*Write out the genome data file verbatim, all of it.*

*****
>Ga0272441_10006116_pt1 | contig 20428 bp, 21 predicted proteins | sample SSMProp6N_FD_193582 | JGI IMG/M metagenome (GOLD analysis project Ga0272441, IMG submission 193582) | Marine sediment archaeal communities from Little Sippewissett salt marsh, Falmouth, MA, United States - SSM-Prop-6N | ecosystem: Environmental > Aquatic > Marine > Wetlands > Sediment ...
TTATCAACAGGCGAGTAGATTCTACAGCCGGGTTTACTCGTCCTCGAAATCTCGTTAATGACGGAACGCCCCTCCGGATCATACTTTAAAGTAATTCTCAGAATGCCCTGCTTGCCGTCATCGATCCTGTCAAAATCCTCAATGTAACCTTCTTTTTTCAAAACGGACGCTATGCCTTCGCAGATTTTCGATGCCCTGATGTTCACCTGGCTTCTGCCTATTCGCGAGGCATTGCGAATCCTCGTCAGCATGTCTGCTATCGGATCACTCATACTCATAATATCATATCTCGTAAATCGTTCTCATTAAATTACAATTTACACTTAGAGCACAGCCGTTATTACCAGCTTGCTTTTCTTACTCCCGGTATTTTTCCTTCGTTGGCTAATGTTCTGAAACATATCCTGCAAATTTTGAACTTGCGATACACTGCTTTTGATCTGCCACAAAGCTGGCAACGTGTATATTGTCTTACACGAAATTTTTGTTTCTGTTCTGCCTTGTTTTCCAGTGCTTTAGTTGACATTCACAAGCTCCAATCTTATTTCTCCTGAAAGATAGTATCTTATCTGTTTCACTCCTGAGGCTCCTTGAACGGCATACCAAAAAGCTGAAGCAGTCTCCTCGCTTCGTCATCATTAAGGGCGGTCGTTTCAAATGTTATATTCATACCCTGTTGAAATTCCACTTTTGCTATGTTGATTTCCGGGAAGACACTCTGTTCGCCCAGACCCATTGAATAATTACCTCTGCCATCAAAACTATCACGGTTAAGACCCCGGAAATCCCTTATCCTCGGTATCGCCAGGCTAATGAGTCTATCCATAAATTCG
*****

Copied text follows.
>Ga0272441_10006116_pt1 | contig 20428 bp, 21 predicted proteins | sample SSMProp6N_FD_193582 | JGI IMG/M metagenome (GOLD analysis project Ga0272441, IMG submission 193582) | Marine sediment archaeal communities from Little Sippewissett salt marsh, Falmouth, MA, United States - SSM-Prop-6N | ecosystem: Environmental > Aquatic > Marine > Wetlands > Sediment ...
TTATCAACAGGCGAGTAGATTCTACAGCCGGGTTTACTCGTCCTCGAAATCTCGTTAATGACGGAACGCCCCTCCGGATCATACTTTAAAGTAATTCTCAGAATGCCCTGCTTGCCGTCATCGATCCTGTCAAAATCCTCAATGTAACCTTCTTTTTTCAAAACGGACGCTATGCCTTCGCAGATTTTCGATGCCCTGATGTTCACCTGGCTTCTGCCTATTCGCGAGGCATTGCGAATCCTCGTCAGCATGTCTGCTATCGGATCACTCATACTCATAATATCATATCTCGTAAATCGTTCTCATTAAATTACAATTTACACTTAGAGCACAGCCGTTATTACCAGCTTGCTTTTCTTACTCCCGGTATTTTTCCTTCGTTGGCTAATGTTCTGAAACATATCCTGCAAATTTTGAACTTGCGATACACTGCTTTTGATCTGCCACAAAGCTGGCAACGTGTATATTGTCTTACACGAAATTTTTGTTTCTGTTCTGCCTTGTTTTCCAGTGCTTTAGTTGACATTCACAAGCTCCAATCTTATTTCTCCTGAAAGATAGTATCTTATCTGTTTCACTCCTGAGGCTCCTTGAACGGCATACCAAAAAGCTGAAGCAGTCTCCTCGCTTCGTCATCATTAAGGGCGGTCGTTTCAAATGTTATATTCATACCCTGTTGAAATTCCACTTTTGCTATGTTGATTTCCGGGAAGACACTCTGTTCGCCCAGACCCATTGAATAATTACCTCTGCCATCAAAACTATCACGGTTAAGACCCCGGAAATCCCTTATCCTCGGTATCGCCAGGCTAATGAGTCTATCCATAAATTCG